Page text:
By DANIEL TOBIN
For Bella Bond
Slowly as soundlessly in its unknowing,
what the driven thing must hunger for
is love’s white noise—a latent faring
writhe along the leafage’s flagrant green;
green, too, this wending, callow, creaturely,
unheedful in its patient haste of eyes
watchful beside the deck’s complacent cage
of spindles. So we lift the cat tenderly
indoors, our sweet, beloved predator
hard-wired for the hunt, and lean in closer.
Tiger, zebra-like the transverse lashings,
each a spray of onyx gold-licked at the edge,
its ten segments a kind of plump machine,
the crest, it seems, mulling its tiny lea.
Beauty, Augustine knew, was a manifold
diversity—sky and earth and sea—no less
this gradual ascendant likewise fueled
by desire, even the smallest bulk that moves,
though the earthly body pulls toward earth.
Just so, at the would-be saint’s retreat,
the whole company gathered to attend
how the chopped portions of a centipede
inched across a tablet of their own accord.
Is the beast’s soul also divisible, one worm
disproving the venerable Plato’s doctrine,
its immaterial nature hacked to living bits?
Thagaste lay behind him, and Rome, Milan,
his intended life, nameless loves, his lust,
all dust going to dust under a fig tree,
his pent longing in the garden a tumult
of the will—The mind commands the hand
to move, yet mind is mind and hand is body.
Ahead, there is Ostia, his mother’s death,
that quickened time in a further garden
where, he confessed, our minds were lifted
to inexhaustible abundance, so the flesh,
the radiant light of this physical world,
ceases to matter compared with eternity; then years
unhomely in his African home, penned in
by duties, penning his peregrine Civitas Dei—
lawsuits, letters, a slow gutting of heresies,
his world hung where moth and rust consume.
Larval, what may yet emerge imago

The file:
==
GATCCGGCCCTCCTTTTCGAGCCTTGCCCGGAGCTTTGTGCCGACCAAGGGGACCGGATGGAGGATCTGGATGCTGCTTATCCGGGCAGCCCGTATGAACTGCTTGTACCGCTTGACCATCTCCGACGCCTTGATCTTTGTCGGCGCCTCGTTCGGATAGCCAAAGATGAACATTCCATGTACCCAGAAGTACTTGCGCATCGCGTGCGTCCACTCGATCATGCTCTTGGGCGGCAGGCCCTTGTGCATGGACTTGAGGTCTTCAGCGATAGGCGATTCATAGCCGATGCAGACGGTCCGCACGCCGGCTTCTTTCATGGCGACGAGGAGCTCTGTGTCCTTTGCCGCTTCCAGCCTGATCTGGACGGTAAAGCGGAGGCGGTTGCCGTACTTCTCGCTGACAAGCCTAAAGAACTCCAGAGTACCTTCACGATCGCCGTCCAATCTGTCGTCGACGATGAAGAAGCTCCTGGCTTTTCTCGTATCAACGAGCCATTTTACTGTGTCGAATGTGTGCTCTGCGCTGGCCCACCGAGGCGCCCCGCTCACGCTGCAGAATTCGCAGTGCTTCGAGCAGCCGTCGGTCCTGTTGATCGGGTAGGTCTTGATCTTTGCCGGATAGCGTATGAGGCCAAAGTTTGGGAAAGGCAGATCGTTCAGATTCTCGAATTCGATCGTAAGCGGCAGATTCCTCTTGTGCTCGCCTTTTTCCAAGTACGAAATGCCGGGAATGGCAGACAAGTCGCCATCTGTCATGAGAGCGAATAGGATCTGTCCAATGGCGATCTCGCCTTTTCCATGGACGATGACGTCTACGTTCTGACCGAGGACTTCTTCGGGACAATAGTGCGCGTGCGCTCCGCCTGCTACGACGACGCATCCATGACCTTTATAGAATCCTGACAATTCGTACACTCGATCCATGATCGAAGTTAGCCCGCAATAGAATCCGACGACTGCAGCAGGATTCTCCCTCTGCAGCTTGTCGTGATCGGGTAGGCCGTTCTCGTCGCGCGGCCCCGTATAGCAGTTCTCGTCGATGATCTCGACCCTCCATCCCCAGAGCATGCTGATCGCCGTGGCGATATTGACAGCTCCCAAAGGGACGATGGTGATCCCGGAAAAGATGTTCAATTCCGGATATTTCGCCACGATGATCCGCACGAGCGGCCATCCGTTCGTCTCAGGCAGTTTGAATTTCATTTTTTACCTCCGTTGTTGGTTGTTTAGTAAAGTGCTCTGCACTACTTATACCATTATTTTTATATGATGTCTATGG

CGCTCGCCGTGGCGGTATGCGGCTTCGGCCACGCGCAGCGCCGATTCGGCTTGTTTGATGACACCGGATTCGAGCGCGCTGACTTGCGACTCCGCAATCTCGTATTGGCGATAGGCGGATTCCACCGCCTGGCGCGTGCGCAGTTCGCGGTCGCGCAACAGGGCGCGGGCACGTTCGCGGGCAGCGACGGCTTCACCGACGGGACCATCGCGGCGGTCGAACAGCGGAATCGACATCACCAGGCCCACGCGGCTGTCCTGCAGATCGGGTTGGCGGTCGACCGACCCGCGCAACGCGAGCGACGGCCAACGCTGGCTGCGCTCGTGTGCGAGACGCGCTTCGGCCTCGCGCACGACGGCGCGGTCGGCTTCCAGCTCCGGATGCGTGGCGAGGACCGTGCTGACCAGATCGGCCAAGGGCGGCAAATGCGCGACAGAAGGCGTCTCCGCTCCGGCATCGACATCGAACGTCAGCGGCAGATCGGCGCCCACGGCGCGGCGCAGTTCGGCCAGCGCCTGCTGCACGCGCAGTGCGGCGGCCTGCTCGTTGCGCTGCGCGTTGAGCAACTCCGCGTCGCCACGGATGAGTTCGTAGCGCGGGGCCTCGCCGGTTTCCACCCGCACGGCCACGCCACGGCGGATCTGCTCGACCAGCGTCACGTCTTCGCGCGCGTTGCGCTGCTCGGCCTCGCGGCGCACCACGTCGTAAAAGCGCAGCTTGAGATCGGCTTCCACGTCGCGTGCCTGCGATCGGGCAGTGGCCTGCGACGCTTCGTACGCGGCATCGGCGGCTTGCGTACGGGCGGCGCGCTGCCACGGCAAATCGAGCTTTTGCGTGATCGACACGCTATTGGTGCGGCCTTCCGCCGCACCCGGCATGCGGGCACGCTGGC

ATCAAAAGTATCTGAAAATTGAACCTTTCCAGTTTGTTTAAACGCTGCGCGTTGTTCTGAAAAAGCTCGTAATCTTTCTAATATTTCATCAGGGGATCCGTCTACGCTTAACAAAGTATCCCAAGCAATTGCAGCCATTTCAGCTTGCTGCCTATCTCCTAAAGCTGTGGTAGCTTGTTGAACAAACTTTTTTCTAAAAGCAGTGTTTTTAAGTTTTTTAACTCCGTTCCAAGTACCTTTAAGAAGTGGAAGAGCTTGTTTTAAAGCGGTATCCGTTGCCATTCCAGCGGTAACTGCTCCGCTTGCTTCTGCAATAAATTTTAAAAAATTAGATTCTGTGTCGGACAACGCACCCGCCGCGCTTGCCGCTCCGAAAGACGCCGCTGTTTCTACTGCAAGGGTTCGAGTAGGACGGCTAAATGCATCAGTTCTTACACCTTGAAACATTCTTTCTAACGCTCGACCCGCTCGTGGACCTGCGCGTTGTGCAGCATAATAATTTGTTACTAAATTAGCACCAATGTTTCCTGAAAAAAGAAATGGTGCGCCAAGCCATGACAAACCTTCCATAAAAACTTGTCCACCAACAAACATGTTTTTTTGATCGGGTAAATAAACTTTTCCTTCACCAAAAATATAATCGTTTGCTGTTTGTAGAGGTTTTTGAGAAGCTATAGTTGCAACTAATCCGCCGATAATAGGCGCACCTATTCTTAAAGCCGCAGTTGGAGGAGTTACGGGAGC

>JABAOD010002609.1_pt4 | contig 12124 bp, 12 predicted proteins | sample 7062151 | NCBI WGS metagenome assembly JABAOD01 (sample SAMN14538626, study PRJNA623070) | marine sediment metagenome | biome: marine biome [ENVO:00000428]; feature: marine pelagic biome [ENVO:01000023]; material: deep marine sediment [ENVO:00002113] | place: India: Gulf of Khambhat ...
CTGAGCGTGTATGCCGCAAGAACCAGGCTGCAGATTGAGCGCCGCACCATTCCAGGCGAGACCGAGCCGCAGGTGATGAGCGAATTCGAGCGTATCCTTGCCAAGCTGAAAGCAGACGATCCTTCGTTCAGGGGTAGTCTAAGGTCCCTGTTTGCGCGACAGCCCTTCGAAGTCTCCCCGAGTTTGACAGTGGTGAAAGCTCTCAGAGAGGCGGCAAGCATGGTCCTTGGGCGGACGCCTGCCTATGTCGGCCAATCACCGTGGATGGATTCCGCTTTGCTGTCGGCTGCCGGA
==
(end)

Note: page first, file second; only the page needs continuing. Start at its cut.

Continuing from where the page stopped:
slides a little as we lift it leaf and all
from its camouflage along the potted herbs
to rest it somewhere deeper in our garden,
somewhere, where, in peace, it can spin itself
into a patient sack, its silken matrix
of transfiguration. Once, I saw one
hooked like a frosted ornament on its branch,
the chrysalis growing slowly transparent
before the new body loosens to take wing.
When, this spring, they found the little girl,
faceless, decomposed, she had washed ashore,
dumped in a duffle in the harbor.
So they scanned her skull to resurrect her,
enhanced the image with digital grace
until we saw her as she must have been,
looking at us, past us, through pixelated light.
“It was her time to die,” the killer offered
months later—her mother’s lover, her mother
also harrowing her, her few years living—
“possessed by demons,” they said, the pair’s
high school photos discordant on the news.
All things draw toward some image of true joy,
Augustine believed, and believed likewise
the dead have bodies, composed of spirit,
their given flesh restored and glorified
where not a single hair of the head will perish.
The damned, too, have bodies, living, he held,
the way a salamander sustains in fire,
burning forever without loss of substance—
though evil is just deficiency, a turning
toward separateness, our region of unlikeness
in which mortal life passes away like smoke
and the moment life begins it starts to die:
the nothing in things that pretends to be,
pretends in division and butchery
until grief torments like a worm in timber,
and each thing tending toward eternal life
or eternal death. And our swallowtail?
Down in the canopy among the hostas
and sweet fennel, along a fence’s rusted
diamond, it has wound its world around
itself, has been drawn to that going
inside as by a loadstone’s lure beyond
the given, miracle of miracles the world
itself, though there is no safe place,
the saint recalled, but in the uncreated.
And still the bodies go, particle by particle,
to their peace as into an olive press.
And above, the firmament still stretches
like a skin, while below we remain
a problem to ourselves, while time distends
endlessly, it seems, cruelly, to what end?
The saint, imago, and murdered girl
must know, as if her name, Bella, Beauty,
were the all-in-all that calls to everything
soundlessly as slowly in our unknowing.
Daniel Tobin is the author of seven books of poems, most recently From Nothing and the forthcoming A Stone in the Air, versions from poetry of Paul Celan. His latest book of essays, On Serious Earth, will be out in 2018. His awards include fellowships from the Guggenheim Foundation and the NEA.